Should Babies and Tots Use Cell Phones and Digital Devices?

Guobabywithcellphone

This holiday season, there will be lots of delighted squeals when someone in the family opens a package containing a new mobile digital device. Often, those squeals are from toddlers and even babies who are as mesmerized by new technology as their parents and older siblings.

Young children have an uncanny ability to manipulate touch screens, and programmers are responding with a robust collection of so-called baby apps. All of this begs the question: Is mobile access to interactive technology good for little people?

For many parents, a first rush of pride — look what he can do! — gives way to unease, especially when kids clamor constantly for the phone.  A recent article in the New York Times told the story of one tot who hid her mom’s phone under her bed so she would be able to use it whenever she wanted.

Research findings about how cell phones and other mobile devices impact young brains are years away. In the meantime, parents can draw on what we do know about child development to make wise decisions on behalf of kids. Here are some suggestions:

Defer to development. Common sense says you shouldn’t give electronic equipment to someone who drools or reflexively puts things in his or her mouth. Ditto for the child who is still conducting if-I-drop-this-what-will-happen experiments.

Maintain ownership. Unless the child is paying the bills, the phone belongs to the parent. (Older children should be reminded about this rule, too.) Yes, a young child will want to use the phone just because you use it.  That doesn’t mean you have to share. You set limits about lipstick, sharp knives, the TV remote and other things that are “not for children” or “only for children under certain circumstances.” Instead of routinely handing over the phone to your child, spend some time thinking about whether and when you want to allow access.

Pick your time and place. Young children often accompany their parents to places that strain children’s patience. Even a car ride can be a trial for a toddler. In these settings, a mobile device may be a merciful way to pass the time. It’s also an opportunity for parents to establish limits: “You can hold Mommy’s phone while we’re in the car and then you’ll give it back to Mommy.” Like other limits, this will work only if you enforce it. The best way to create a cell phone junkie is to give your child random access to the device. Instead, think through the rules you want to establish. Keep them simple. Be consistent.

Encourage mobility. Despite their name, mobile devices actually discourage mobility. Kids who use them tend to stay planted firmly on their fannies, staring at a tiny screen.  The American Academy of Pediatrics continues to recommend that children under 2 have no time in front of screens of any size. For children older than 2, the recommended daily allowance is one hour. Both of these rules are regularly violated even by very conscientious parents, in part because everyone — including those parents — needs a little downtime now and then. Kids, however, need much, much more uptime. A child who is running, climbing, bouncing and playing may need more supervision than one who is glued to a screen, but research shows that active play promotes both physical and mental development. Screen time may also promote certain kinds of development, but the benefits are unclear and unconfirmed, so moderation makes sense.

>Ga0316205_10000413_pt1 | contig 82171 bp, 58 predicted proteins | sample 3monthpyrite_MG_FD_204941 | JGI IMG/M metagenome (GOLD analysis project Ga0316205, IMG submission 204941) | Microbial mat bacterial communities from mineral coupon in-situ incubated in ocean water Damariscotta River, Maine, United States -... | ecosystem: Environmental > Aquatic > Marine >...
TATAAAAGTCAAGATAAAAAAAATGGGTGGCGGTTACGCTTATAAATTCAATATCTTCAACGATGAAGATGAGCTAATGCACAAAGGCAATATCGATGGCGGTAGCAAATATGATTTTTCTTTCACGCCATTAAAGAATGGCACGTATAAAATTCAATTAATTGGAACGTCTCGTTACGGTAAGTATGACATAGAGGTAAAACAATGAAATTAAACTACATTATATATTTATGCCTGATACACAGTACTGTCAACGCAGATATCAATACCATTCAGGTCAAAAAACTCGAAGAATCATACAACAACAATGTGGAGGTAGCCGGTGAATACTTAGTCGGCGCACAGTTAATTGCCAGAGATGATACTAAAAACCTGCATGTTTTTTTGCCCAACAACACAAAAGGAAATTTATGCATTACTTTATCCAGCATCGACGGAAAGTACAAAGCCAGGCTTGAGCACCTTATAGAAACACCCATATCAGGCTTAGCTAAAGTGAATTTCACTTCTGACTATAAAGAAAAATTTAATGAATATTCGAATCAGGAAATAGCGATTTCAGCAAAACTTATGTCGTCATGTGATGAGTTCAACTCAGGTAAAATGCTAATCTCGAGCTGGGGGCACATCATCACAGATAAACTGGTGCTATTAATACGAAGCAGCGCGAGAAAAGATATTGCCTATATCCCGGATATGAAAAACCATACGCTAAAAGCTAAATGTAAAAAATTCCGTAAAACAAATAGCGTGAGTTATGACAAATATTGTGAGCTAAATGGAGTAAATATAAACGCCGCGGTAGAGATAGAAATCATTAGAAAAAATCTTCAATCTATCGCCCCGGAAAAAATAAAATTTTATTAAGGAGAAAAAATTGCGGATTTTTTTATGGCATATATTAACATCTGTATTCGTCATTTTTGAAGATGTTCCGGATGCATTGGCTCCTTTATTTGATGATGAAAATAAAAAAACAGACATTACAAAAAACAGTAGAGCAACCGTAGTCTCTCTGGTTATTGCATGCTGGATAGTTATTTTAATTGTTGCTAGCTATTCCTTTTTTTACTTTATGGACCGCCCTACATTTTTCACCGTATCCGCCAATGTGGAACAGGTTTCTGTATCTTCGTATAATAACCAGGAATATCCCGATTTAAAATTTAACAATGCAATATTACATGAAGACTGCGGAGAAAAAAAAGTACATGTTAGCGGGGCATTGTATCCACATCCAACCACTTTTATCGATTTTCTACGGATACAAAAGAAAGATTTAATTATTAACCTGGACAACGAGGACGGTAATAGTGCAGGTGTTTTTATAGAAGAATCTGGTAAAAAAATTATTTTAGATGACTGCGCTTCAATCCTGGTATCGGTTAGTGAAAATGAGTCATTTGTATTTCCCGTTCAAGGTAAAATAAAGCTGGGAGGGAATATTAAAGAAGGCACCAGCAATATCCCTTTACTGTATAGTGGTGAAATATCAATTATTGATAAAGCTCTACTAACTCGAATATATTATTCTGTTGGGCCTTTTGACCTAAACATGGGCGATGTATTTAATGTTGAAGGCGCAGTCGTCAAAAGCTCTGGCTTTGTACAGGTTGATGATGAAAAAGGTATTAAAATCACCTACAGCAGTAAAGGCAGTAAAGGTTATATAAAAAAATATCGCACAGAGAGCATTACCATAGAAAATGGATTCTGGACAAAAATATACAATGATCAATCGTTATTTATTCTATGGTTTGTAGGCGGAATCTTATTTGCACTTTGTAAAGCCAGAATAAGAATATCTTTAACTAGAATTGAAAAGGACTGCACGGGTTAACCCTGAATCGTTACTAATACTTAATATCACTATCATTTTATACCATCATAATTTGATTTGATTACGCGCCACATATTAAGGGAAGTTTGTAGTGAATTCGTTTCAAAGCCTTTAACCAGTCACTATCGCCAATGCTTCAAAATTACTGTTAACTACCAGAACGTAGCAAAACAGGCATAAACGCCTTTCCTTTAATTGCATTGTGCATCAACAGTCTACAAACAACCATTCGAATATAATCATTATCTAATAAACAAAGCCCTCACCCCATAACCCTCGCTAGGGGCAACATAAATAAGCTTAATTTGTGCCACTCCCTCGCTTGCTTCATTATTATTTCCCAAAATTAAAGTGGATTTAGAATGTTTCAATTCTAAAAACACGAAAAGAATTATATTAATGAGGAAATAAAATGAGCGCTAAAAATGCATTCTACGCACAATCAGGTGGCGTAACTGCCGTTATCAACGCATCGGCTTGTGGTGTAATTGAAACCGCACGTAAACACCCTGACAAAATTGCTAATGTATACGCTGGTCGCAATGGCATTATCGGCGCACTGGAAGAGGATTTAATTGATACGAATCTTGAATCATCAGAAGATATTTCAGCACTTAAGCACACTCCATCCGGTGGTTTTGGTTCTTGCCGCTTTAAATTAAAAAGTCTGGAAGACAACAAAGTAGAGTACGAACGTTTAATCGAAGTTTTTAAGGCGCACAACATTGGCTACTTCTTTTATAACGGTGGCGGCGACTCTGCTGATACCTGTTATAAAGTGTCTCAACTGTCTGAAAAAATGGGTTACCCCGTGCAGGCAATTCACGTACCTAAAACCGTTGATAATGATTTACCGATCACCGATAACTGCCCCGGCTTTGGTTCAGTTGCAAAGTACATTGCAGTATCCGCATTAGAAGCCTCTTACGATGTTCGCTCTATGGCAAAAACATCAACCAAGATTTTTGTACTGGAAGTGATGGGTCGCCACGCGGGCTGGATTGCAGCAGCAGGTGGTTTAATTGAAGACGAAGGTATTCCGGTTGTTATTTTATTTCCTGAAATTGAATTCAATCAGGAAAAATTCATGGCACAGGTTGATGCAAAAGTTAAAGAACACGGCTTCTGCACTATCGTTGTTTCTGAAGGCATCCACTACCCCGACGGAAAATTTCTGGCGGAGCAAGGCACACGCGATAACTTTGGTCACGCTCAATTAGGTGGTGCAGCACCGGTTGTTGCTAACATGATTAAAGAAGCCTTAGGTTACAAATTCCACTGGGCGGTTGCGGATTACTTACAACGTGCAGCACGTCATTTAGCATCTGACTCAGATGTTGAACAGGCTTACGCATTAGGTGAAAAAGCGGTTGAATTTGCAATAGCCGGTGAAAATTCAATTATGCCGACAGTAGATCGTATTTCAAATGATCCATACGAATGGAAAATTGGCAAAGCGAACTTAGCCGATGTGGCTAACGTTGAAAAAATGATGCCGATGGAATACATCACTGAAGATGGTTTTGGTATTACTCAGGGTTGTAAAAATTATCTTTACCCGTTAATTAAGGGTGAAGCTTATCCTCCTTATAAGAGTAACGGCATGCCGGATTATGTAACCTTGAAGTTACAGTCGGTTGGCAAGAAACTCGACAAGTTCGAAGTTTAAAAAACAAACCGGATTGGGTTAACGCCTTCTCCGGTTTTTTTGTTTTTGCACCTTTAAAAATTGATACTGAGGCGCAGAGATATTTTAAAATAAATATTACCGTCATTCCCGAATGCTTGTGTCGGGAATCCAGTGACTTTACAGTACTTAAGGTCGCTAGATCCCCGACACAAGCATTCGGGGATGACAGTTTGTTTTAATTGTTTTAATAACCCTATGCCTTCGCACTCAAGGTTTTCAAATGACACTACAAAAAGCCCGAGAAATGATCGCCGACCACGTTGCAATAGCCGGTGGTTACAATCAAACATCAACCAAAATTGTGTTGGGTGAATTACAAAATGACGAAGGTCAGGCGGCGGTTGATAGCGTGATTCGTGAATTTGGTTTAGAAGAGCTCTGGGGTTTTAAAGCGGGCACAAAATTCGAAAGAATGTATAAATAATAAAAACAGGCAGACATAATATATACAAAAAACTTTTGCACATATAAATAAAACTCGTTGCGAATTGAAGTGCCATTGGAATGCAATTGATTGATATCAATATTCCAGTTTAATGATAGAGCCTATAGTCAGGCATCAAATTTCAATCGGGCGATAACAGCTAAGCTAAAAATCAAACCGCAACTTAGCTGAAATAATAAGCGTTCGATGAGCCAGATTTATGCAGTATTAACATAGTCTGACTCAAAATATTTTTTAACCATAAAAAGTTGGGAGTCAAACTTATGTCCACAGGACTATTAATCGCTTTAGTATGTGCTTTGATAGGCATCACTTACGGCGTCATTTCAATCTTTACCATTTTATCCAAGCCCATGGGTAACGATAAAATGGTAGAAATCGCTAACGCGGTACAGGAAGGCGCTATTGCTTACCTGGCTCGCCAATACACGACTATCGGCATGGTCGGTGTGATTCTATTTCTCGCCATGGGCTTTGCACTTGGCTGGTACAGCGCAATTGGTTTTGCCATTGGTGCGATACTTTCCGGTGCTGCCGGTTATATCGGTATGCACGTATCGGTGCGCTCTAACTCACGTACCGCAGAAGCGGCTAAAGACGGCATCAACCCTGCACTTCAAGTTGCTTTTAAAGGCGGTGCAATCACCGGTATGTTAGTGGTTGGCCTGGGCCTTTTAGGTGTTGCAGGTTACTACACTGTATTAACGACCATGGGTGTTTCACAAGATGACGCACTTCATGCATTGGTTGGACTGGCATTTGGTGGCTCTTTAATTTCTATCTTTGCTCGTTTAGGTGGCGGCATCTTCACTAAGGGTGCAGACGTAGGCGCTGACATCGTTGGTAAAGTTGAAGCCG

Talk! Of all the things children learn in their first six years, language is one of the most important. Here the research is crystal clear. Talking to young children — even infants — encourages more rapid and more complex neural development. Fooling with a mobile device or, for that matter, any other toy is more enriching if parents talk about what’s happening and, with older children, encourage them to talk, too. Not only is this fun, but it lays the groundwork for the idea that, instead of being the main event, technology is valuable because it supports relationships.

Choose appropriately. If you do want to amuse a young child with a mobile interactive device, you’ll have no problem finding apps designed for children. Apple’s App Store has a special section for Mom and Dad, and Handango.com reviews apps for Blackberry, Android and other cellphones. Don’t be seduced by claims that these tiny programs are “educational.”  Getting a jump start on math facts or spelling words may give parents bragging rights, but really doesn’t contribute much to the thinking skills kids need to succeed in school much less the world at large. Instead, choose apps with the same criteria you’d apply to a picture book. Is it colorful? Is it playful? Is it age-appropriate? Does it reflect the values you want to nurture in your child?

Despite innovations in technology, the ingredients for a good childhood remain surprisingly constant: loving, engaged parents; sensible, consistent limits; safe and abundant opportunities to explore the world. For children who have those essentials in place, a little time spent with — or without — a mobile interactive device won’t much matter.

Carolyn Jabs has been writing about families and the Internet for more than 15 years. She is the mother of three computer-savvy kids.

Categories: BT Development, Health and Development

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